Raising Humans in a Digital World is not only a timely book, it’s essential reading for every parent, grandparent, and teacher. Diana Graber empowers you through her educational (proven and practical) curriculum and engages you through anecdotal stories. Brilliantly written - you can be as cyber-savvy as the next generation.” (Sue Scheff, founder of Parents’ Universal Resource Experts and author of Shame Nation, Google Bomb, and Wit’s End)

“Brilliant, compelling, and essential are the first words that came to my mind when reading Diana Graber’s Raising Humans in a Digital World. Diana not only taps her own exemplary expertise but also assembles a “who’s who” of digital thought leaders to deliver a treasure trove of pragmatic advice via an engaging storytelling style. This is a must-read for parents raising kids in the digital age.” (Alan Katzman, founder and CEO, Social Assurity LLC)

What members say
Average Customer Ratings
Overall
  • 4 out of 5 stars
  • 5 Stars
    6
  • 4 Stars
    1
  • 3 Stars
    0
  • 2 Stars
    1
  • 1 Stars
    1
Performance
  • 4 out of 5 stars
  • 5 Stars
    4
  • 4 Stars
    3
  • 3 Stars
    0
  • 2 Stars
    0
  • 1 Stars
    1
Story
  • 4 out of 5 stars
  • 5 Stars
    5
  • 4 Stars
    1
  • 3 Stars
    0
  • 2 Stars
    1
  • 1 Stars
    1

Reviews - Please select the tabs below to change the source of reviews.

Sort by:
Filter by:
  • Overall
    2 out of 5 stars
  • Performance
    4 out of 5 stars
  • Story
    2 out of 5 stars

Important Subject; Blasé Execution

The recent development of smartphones and related technologies have outstripped our society's capacity to develop systems of culture and education to safeguard the health of users, especially children.

This book was written by a parent of kids at a charter Waldorf school in Los Angeles.

I picked this book up because I parent an eleven-year-old girl.

For a book warning of the dangers of the digital sphere, Graber takes a surprisingly casual tone. Some passages sound like an advertisement for Google, Amazon, or Yelp. Soshana Zuboff's "The Age of Surveillance Capitalism" provides a backdrop to suggest that Graber's precautions may not go nearly far enough.

Another failing of Graber's writing is all her talk of "reputation management." For political reasons, I left Facebook in 2015 and haven't looked back. I had maybe 1,400 "friends" at the time, and made efficient use of the platform. I came to dislike the way that Facebook annuls friendships into hierarchies where everyone is a mini celebrity. Such a mindset encourages narcissism in adolescents, and should be avoided. Politicians, business leaders, and real celebrities do need to engage in reputation management, but this is not a condition that we should be looking to democratize.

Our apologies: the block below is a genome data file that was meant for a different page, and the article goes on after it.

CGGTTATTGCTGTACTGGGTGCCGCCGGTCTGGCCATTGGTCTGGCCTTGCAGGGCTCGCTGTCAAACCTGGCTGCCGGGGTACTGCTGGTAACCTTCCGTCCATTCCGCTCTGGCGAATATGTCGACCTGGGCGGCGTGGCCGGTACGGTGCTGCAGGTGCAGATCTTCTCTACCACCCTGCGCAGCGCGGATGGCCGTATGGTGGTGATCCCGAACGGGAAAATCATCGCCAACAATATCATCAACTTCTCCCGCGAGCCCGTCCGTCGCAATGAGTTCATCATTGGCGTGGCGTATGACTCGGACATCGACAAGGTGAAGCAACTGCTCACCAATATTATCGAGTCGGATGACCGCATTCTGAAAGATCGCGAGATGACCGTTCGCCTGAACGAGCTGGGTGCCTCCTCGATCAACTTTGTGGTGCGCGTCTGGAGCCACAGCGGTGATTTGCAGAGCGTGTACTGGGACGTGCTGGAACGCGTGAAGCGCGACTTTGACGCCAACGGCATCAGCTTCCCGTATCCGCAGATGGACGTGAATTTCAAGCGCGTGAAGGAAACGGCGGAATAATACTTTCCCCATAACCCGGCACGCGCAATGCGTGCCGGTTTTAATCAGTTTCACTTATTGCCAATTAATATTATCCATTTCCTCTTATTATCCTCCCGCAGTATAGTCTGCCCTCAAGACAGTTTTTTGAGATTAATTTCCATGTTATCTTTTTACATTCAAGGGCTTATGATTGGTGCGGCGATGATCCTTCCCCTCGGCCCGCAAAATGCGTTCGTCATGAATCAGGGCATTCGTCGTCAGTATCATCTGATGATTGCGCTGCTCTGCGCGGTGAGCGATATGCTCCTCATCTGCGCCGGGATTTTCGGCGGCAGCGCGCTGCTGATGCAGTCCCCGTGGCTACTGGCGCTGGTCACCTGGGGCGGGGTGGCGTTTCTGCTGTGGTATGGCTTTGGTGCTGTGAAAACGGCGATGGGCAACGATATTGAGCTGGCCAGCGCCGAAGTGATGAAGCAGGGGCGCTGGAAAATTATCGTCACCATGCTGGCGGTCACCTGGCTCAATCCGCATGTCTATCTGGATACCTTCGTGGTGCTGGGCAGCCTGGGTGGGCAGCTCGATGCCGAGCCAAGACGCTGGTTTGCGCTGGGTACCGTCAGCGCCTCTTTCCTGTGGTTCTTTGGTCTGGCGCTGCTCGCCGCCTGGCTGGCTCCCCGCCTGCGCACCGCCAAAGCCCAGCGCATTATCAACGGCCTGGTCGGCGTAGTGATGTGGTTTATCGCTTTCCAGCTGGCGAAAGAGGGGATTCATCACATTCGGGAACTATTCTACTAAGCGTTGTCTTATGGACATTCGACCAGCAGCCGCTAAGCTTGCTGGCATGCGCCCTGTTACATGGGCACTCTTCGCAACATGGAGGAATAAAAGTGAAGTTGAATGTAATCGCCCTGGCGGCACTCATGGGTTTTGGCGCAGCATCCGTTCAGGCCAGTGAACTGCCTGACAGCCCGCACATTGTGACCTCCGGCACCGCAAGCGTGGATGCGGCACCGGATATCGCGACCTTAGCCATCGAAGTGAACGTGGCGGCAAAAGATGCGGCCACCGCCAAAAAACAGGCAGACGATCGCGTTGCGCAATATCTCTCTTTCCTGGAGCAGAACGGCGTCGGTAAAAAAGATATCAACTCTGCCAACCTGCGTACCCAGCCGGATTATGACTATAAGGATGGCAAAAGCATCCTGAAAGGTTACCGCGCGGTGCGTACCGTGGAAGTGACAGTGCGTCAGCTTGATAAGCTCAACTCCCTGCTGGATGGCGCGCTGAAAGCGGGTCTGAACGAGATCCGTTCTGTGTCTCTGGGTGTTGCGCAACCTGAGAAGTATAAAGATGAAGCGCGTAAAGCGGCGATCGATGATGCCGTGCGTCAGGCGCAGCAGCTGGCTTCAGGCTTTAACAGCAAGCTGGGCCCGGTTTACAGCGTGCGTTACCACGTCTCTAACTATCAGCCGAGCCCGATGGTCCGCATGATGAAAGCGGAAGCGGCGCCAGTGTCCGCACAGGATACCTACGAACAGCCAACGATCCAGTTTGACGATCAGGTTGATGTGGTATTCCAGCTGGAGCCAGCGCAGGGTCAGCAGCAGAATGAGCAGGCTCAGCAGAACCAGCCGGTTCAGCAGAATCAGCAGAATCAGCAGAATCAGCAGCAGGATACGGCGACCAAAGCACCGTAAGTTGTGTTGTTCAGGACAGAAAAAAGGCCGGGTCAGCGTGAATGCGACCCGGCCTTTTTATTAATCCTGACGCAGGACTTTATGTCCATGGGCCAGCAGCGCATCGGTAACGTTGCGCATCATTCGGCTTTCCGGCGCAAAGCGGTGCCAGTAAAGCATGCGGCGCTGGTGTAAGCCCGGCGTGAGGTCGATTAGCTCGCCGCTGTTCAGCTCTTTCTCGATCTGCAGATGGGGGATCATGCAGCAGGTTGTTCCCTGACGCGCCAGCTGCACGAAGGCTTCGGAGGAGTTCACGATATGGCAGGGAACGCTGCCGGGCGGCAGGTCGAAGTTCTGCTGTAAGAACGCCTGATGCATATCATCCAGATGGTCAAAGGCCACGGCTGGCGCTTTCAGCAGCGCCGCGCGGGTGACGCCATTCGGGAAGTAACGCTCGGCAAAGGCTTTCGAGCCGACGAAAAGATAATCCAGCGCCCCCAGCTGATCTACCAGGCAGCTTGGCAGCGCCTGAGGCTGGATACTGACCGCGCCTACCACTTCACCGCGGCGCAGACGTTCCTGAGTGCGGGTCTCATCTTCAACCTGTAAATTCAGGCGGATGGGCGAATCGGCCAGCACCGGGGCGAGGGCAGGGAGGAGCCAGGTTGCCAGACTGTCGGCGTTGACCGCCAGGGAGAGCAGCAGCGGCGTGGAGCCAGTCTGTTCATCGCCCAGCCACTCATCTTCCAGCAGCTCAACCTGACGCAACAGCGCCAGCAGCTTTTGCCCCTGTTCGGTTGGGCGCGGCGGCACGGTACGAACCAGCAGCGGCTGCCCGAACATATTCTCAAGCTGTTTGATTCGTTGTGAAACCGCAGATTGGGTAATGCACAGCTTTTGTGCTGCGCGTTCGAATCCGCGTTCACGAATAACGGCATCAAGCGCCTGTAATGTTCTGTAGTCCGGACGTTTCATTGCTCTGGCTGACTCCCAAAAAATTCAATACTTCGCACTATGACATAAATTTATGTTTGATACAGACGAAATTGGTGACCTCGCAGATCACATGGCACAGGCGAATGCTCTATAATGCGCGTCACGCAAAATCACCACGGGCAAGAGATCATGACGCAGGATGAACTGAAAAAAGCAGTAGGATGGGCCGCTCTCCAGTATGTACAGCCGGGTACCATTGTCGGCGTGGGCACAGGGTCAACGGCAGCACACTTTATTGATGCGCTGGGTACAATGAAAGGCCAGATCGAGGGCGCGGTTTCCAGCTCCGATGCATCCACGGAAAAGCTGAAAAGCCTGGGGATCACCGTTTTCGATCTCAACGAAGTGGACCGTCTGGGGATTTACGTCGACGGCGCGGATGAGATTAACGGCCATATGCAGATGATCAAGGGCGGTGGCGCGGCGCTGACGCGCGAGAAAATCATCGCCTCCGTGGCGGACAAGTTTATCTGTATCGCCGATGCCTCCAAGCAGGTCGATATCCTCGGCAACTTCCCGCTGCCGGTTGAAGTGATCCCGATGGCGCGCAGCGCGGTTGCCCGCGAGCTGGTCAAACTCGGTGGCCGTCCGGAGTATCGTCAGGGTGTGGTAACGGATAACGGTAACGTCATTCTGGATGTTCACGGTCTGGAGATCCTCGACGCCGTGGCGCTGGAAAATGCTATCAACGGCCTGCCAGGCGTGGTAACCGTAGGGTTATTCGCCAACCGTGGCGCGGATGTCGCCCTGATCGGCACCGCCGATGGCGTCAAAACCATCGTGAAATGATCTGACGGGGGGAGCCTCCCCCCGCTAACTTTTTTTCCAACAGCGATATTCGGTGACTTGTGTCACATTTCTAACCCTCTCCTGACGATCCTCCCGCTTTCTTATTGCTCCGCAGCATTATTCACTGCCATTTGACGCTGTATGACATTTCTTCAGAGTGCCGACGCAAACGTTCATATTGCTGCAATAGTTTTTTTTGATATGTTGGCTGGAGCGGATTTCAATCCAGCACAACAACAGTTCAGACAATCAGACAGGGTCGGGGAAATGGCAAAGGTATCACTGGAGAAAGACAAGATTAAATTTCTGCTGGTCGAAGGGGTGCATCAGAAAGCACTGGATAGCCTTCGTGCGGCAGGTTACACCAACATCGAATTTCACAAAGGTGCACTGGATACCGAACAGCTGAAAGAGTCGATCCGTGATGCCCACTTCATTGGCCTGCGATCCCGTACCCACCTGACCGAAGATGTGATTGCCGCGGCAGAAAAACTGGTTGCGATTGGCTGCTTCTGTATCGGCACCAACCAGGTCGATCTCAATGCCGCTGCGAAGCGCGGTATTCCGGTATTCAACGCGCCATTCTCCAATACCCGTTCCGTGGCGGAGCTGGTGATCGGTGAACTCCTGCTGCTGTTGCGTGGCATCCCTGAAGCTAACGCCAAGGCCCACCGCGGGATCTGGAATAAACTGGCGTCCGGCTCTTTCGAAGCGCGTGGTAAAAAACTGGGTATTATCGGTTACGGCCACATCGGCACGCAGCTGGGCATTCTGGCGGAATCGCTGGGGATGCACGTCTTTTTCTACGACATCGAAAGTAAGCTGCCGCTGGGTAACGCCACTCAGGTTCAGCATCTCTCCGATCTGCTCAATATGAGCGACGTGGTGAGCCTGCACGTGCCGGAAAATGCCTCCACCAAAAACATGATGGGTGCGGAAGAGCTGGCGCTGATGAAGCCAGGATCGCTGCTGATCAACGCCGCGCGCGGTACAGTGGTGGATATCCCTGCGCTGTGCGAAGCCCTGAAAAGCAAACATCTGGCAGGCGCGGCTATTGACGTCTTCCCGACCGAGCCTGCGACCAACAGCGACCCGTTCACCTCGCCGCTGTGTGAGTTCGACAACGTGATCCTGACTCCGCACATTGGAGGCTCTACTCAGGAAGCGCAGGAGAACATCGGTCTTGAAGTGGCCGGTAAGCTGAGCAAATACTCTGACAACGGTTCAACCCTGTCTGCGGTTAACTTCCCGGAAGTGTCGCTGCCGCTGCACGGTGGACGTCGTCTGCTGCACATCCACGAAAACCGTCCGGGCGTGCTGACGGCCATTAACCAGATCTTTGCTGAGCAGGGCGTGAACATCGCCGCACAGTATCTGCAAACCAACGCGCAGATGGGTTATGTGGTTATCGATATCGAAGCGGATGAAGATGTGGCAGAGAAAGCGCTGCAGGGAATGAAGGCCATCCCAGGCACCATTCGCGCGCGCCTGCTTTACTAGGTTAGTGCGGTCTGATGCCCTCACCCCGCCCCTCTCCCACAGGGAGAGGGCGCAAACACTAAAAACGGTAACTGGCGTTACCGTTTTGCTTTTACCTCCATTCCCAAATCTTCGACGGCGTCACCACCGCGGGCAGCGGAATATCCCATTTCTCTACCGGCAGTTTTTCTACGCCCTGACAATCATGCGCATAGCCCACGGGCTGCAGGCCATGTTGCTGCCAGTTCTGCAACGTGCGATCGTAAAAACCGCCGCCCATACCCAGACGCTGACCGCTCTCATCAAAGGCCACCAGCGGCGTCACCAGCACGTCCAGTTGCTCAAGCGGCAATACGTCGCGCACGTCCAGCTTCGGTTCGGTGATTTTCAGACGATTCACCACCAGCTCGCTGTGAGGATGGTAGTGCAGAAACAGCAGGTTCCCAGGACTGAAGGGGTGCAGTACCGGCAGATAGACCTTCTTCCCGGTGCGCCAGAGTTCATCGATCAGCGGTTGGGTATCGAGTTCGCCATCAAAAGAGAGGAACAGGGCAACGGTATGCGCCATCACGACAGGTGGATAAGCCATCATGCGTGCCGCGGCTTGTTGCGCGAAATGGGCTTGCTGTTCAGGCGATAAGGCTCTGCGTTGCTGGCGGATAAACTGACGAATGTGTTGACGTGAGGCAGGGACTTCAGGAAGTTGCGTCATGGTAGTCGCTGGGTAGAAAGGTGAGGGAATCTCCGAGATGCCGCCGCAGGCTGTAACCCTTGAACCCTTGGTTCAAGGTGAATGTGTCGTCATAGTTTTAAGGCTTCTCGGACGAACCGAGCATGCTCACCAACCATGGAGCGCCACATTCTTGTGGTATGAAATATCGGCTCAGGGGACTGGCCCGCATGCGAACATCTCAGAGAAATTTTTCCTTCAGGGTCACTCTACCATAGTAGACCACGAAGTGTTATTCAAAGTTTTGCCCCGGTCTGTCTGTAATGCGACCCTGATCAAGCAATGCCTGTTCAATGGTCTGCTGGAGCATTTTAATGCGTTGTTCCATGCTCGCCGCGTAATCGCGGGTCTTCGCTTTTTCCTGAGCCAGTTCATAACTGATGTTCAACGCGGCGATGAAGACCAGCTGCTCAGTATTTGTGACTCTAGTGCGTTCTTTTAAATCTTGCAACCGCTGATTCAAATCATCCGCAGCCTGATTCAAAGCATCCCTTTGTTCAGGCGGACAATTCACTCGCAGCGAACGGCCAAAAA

To speak more to this—Graber cites a cohort of high school kids that got accepted into Harvard. In a private Facebook group, they posted racist and derogatory content, and their acceptances were rescinded. Graber opines, "if only they'd censured themselves, they'd be at Harvard now!" Harvard has enough young racists. On the one hand, we would do well to be less judgmental of others. But on the other, getting people to be less transparent with their views online does nothing to change their underlying mindset.

Another great companion to this book is Bill Plotkin's "Nature and the Human Soul," which details the eight stages of human development. If you're looking to learn more about your child's development, this is a great place to start.

Graber does do well in her review of sexting. The takeaways: don't do it, especially if you're a kid.

In summary, I'm very excited about the Cyber Civics curriculum that's being scaled out in Waldorf schools across the country, but this book doesn't give you much insight into that curriculum, and I hope there are better resources on the subject. Regardless of the quality of the discourse, the content discussed is worth considering.

2 people found this helpful